One way to change your experience of work | Mike Cook

By Mike Cook
Contributing writer 

Maybe you’ve heard this story, I heard it today.

A hunter walks into a field one autumn morning. Alongside him is his newly acquired, full-pedigree retrieving dog. This is their first hunt together.

Within minutes he arrives at his duck blind and takes his position. Soon a small flock appears. The hunter rises up and quickly dispatches a single duck.

His retriever leaps from the blind and bounds across the surface of the water and returns with the fallen duck. The hunter, not believing his eyes, shakes his head and decides that he was just seeing incorrectly in the early morning haze. Again he takes his position in the blind and within minutes another flock approaches.

The hunter fires his gun and his aim is once more true. The young hound leaps from the blind and again dashes across the water’s surface to retrieve the fallen fowl.

Now in complete amazement, the hunter calls over a comrade from a nearby blind and asks him to watch with him as yet another flock approaches. Again he fires and again his aim is true. Yet again the young dog dashes across the water’s surface to retrieve the fallen duck.

The hunter turns to his friend and asks him to explain what they have now both just seen.

“Well”, the other hunter replies, “It looks like your dog doesn’t know how to swim!”

Each day we arrive at our places of work and each and every day our colleagues dance across the water’s surface and we fail to see the miraculous in their actions, as well as our own.

Webster’s has this to offer as one definition of the term “miracle”: an accomplishment or occurrence so outstanding or unusual as to seem beyond any capability.

A few years back one of my employees asked why I always said “thank you” when she turned over an assignment as requested. I asked her in return why she thought it was so unusual. She said the only time she was used to hearing a “thank you” was when she did something unusual, and here I was thanking her for doing her job as expected.

How sad I thought.

My response surprised her, because she, like many in our places of work, was used to walking on water and having it be taken for granted.

“First off” I asked, “Do you like hearing the thank you?” She said she did, and each time she heard it, she was reminded that I was counting on her to get done what had been asked of her.

“I do depend on you”, I said, “And I never take for granted that you get done what has been asked of you. You have commitments to more than just me; you balance those commitments and manage your time so that everyone gets what has been promised as it has been promised. In my view, that’s a big deal and worth noting.”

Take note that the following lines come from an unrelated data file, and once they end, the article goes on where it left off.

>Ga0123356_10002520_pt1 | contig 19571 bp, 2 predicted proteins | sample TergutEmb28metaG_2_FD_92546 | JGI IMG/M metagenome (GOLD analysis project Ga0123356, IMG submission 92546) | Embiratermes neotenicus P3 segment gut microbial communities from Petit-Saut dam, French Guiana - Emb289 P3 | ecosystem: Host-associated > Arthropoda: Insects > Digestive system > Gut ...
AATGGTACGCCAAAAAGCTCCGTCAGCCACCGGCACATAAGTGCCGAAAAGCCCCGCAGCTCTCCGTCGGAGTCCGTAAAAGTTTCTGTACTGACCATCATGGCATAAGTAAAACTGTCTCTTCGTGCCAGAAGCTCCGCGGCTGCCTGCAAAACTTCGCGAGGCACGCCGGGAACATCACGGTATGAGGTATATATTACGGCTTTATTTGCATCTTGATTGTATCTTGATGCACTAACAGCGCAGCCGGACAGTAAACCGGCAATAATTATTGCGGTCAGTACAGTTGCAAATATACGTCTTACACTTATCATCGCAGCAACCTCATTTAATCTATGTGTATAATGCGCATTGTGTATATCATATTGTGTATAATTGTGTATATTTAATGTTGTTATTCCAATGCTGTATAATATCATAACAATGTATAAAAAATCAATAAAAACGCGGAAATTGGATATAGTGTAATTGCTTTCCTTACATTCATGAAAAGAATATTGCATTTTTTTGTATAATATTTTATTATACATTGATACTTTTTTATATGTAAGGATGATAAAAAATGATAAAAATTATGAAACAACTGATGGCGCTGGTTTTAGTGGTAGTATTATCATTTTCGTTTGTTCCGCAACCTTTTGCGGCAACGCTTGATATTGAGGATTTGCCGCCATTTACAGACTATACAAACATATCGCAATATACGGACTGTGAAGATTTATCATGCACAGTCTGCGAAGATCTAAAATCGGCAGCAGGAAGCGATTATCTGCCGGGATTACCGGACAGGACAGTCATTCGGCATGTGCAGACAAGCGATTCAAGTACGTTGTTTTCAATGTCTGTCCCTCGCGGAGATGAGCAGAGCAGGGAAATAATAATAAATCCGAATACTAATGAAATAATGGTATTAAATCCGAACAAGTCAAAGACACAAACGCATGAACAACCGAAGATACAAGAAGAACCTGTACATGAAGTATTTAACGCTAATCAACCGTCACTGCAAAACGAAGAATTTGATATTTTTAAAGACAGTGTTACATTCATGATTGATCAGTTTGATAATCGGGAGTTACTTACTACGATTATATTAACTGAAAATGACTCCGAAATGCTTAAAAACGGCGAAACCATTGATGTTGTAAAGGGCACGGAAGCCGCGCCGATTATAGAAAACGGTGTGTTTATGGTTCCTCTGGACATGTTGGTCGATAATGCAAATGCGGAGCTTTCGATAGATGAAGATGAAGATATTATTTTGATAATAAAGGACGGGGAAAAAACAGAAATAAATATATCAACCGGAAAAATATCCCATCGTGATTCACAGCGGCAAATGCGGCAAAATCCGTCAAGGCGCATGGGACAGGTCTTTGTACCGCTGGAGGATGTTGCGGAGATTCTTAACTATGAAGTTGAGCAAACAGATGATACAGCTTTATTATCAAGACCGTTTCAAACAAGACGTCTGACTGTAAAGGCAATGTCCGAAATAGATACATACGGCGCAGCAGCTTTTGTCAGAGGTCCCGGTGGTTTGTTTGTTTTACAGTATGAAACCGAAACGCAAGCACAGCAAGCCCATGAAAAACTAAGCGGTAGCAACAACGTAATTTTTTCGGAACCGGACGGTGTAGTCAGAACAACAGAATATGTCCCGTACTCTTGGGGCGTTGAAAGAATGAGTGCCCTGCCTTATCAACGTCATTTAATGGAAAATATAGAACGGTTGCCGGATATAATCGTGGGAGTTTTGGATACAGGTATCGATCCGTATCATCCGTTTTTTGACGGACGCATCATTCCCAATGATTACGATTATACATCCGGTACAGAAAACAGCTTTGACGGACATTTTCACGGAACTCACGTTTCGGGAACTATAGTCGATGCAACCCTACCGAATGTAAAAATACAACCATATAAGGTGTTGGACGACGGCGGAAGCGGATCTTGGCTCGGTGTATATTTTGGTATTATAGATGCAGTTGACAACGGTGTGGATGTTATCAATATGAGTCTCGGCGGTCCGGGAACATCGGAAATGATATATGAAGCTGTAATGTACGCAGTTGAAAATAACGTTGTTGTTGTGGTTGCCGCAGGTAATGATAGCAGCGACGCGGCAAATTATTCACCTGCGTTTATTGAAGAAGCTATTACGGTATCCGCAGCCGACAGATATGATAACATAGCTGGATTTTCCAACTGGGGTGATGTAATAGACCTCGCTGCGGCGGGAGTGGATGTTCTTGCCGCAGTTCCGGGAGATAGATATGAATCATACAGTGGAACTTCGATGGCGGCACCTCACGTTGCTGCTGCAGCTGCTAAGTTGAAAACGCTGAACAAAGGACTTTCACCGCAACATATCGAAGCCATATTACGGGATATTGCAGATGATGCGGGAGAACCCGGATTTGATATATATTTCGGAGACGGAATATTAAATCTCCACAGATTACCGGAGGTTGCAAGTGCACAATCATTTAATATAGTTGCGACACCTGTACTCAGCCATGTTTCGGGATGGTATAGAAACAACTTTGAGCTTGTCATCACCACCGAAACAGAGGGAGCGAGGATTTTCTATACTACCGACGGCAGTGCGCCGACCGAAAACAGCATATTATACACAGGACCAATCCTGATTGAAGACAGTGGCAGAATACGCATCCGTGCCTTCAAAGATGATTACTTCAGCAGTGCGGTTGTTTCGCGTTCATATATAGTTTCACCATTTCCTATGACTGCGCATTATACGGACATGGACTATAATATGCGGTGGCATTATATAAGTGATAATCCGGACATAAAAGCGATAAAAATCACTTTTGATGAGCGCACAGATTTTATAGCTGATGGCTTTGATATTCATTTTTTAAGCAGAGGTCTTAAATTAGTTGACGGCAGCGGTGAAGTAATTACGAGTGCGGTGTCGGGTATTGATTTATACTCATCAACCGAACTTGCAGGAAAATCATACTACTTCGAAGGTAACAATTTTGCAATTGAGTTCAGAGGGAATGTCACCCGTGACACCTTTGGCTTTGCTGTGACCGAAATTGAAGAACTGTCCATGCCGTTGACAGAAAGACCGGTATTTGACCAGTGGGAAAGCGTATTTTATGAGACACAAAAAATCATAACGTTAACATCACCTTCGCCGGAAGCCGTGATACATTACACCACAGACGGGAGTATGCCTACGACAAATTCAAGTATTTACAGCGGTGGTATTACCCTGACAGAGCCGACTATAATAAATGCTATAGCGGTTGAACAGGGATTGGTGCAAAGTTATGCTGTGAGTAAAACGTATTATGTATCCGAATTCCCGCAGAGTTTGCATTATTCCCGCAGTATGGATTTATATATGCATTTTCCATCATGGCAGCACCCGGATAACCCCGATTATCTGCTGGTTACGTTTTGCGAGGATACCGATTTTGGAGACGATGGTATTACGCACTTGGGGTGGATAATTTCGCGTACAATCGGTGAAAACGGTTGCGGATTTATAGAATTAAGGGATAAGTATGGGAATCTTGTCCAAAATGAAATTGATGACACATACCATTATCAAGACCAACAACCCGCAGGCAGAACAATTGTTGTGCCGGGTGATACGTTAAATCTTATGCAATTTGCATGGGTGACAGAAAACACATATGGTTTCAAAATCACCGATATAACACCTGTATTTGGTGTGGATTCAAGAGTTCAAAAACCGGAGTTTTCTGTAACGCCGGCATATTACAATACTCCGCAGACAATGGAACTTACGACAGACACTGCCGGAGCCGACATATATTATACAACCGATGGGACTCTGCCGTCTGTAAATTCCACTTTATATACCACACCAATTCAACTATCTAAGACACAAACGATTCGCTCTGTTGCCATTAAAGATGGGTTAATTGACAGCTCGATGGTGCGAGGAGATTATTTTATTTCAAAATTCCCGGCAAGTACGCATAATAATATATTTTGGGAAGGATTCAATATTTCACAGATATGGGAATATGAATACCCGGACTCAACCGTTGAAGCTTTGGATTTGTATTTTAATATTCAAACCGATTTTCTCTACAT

She asked that since that was what she was being paid for, then why the added expression of gratitude? That was an interesting question, and I had to think for a moment.

“Your salary is for the results you produce, I am thanking you for what it takes for you to deliver those results. I know you are not a machine. From the time you say yes to something I have asked for to the time it gets delivered, you have no control over what else will take place that you’ll have to deal with.”

“Honestly I am amazed that you make it to work virtually every day, on time, without regard for the weather or whatever else you may have to deal with between the time you leave here each evening until you return in the morning. If I step back for a moment and consider that same equation for everyone else that works here in our small company, I’d say that what goes on every day we are in business is miraculous, a daily miracle, and mostly we act like it is normal. I’d say it is anything but normal.”

Statistics complied by Bloomberg BNA in 2011 for employers employing nearly 750,000 people showed an average daily absenteeism running between 0.6 percent and 1 percent for the 12-month period. You might say, “Well what would you expect in such an economy? I’m surprised it was that high.”

Or like me, you can stand in amazement at the accomplishment of those nearly 750,000 people managing the complexity of their lives and being more than 99.4 percent successful at delivering themselves to their places of work everyday for an entire year.

I wonder if you said ‘thank you” more often, would you need that fancy, high-tech recognition system you’ve considered installing?

Mike Cook is a management developer who lives in Anacortes, Wash. His columns appear on every other Tuesday. He also publishes a weekly blog at

Tags: , ,

Related Stories